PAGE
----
A Revealing Conversation.

I forget sometimes how perceptive four-year-olds are.

It’s not unusual that we are approached when we are out with Baby Boy. Most of the time, people are so incredibly kind and say such nice, heartfelt things that really bless us. Sometimes, though, it can be exhausting and even invasive. When I’m out with friends and involved in conversations, I’m blissfully able to avoid eye contact with those who want to ask questions. When it’s just me and the kids, people often — usually — approach us.

I always try to answer questions, with the thought that maybe this person is considering adoption herself. There are times when I’ve had to draw the line — for example, when at an outdoor event with my kids and a perfect stranger asked me how much Baby Boy cost (yes this was right in front of Yaya.) But for the most part, even if I’m tired and not in the mood to answer questions, I do it anyway.

This past Sunday while Joel was home with Baby Boy during his nap, I took Yaya to the co-op with me. Before we shopped, we enjoyed a cookie together on the front lawn. As we sat down she told me, “Mom, when we’re out like this — it’s like we’re little friends!”

I agreed with her and said, “So, what would you talk about with your little friend?”

“Sometimes when people ask questions about [Baby Boy], it’s annoying.”


Me: I think so, too, sweetie. What do you mean that you think it’s annoying?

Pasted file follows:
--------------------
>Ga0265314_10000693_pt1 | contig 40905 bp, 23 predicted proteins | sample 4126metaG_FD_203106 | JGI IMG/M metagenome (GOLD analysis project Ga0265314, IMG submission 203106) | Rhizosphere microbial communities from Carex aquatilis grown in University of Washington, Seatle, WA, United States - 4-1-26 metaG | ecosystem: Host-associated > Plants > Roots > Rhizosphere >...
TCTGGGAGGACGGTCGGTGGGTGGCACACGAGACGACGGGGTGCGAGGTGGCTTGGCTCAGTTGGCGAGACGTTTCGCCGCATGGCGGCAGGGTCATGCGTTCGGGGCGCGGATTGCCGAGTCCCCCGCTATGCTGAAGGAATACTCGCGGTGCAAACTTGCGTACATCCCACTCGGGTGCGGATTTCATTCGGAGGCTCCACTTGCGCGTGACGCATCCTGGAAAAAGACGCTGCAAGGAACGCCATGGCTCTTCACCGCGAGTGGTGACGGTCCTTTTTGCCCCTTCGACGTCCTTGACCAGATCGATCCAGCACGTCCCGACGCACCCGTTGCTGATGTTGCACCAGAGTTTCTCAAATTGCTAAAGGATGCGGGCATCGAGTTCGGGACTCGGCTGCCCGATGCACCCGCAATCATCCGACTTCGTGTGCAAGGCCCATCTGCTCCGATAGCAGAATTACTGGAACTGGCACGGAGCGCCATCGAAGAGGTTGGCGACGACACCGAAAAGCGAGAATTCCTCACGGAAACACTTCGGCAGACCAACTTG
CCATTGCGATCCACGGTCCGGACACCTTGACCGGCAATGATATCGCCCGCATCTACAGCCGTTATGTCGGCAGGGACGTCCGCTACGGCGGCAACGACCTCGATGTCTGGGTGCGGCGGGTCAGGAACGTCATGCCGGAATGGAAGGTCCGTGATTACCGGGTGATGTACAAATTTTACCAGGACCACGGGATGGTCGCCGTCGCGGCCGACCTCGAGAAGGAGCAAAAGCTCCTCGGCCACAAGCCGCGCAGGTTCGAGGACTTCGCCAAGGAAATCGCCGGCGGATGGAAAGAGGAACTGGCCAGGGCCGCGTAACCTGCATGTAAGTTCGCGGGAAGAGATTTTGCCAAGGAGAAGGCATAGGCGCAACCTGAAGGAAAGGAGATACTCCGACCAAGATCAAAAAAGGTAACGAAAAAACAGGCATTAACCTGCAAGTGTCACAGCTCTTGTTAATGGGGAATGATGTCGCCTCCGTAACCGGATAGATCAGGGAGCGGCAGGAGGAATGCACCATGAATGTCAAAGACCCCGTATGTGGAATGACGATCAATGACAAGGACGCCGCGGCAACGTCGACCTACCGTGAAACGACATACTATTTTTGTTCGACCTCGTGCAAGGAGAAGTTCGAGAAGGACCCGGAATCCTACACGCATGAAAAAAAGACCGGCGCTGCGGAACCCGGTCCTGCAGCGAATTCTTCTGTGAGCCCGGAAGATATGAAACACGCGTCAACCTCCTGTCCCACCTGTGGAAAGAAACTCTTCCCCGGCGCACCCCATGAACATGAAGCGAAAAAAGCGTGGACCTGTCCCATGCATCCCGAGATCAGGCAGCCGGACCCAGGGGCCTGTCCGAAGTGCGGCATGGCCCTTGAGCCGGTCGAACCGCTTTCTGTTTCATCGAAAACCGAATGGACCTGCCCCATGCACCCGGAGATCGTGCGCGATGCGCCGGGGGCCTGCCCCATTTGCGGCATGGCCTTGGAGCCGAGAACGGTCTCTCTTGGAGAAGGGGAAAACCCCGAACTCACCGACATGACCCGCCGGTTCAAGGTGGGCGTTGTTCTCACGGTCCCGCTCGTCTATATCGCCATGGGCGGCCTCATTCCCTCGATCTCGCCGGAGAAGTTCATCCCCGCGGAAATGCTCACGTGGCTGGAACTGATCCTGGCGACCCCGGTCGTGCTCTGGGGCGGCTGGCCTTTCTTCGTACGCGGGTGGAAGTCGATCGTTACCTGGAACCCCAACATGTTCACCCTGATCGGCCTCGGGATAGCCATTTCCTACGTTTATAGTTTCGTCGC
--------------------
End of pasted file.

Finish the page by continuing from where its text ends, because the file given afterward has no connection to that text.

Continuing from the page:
Yaya: Well, they just ask a lot of things about him in his orphanage and stuff, and it’s just annoying. He’s just a baby and he’s just my brother.
Me: He is. Do you feel like he doesn’t get to be just a regular baby and a regular brother sometimes?
Yaya: Yeah. He should just get to be a brother. He’s not big enough to talk to them.
Me: I agree. And you should just get to be a sister. Sometimes I answer people’s questions because they’re our friends, but sometimes when I don’t know people it is hard for me to decide whether or not to answer their questions. Do you want to help me decide?
Yaya: Yeah!
Me: Okay — let’s practice. Let’s pretend we’re at the library and someone comes up to me and asks if [Baby Boy] is adopted. I’ll turn to you and say, ‘Do you feel like talking about it today?’
Yaya: No!
Me: So I’ll say, ‘Thanks so much for asking but we’re not talking about it today.’
Yaya: Yeah!  I like that!  Let’s practice some more.

So we had fun thinking of other scenarios where we’ve been approached, and thinking through how to politely handle it. We had our fair share of giggles.

The truth is, I get ridiculously nervous when people start asking me questions about adoption. How much is too much information? How do I protect his story? How do I decide if this person is well-meaning or just nosey?  I tend to stumble and/or have diarrhea of the mouth. I’m hoping that knowing that I am speaking up for my DAUGHTER’S sake will help give me strength to go through with what we practiced, and, in turn, empower her.

I totally get that we are a “conspicuous” family — but I want my children to be proud of our family just because we’re a family and not feel as though they are different or constantly on display. I’m grateful God allowed me this conversation and insight into my little one’s heart.

I would love to hear from some other adoptive parents out there. How have you handled the questions when you are out and about with your little ones? What have you learned along the way? If you could do it over again, is there anything you would change?  Please share — I need your wisdom and experience!



  1. […] is not. She is listening even when I think she isn’t — and doesn’t miss a beat. A conversation with my 4-year-old revealed that she doesn’t always like answering questions and talking about her brother’s […]

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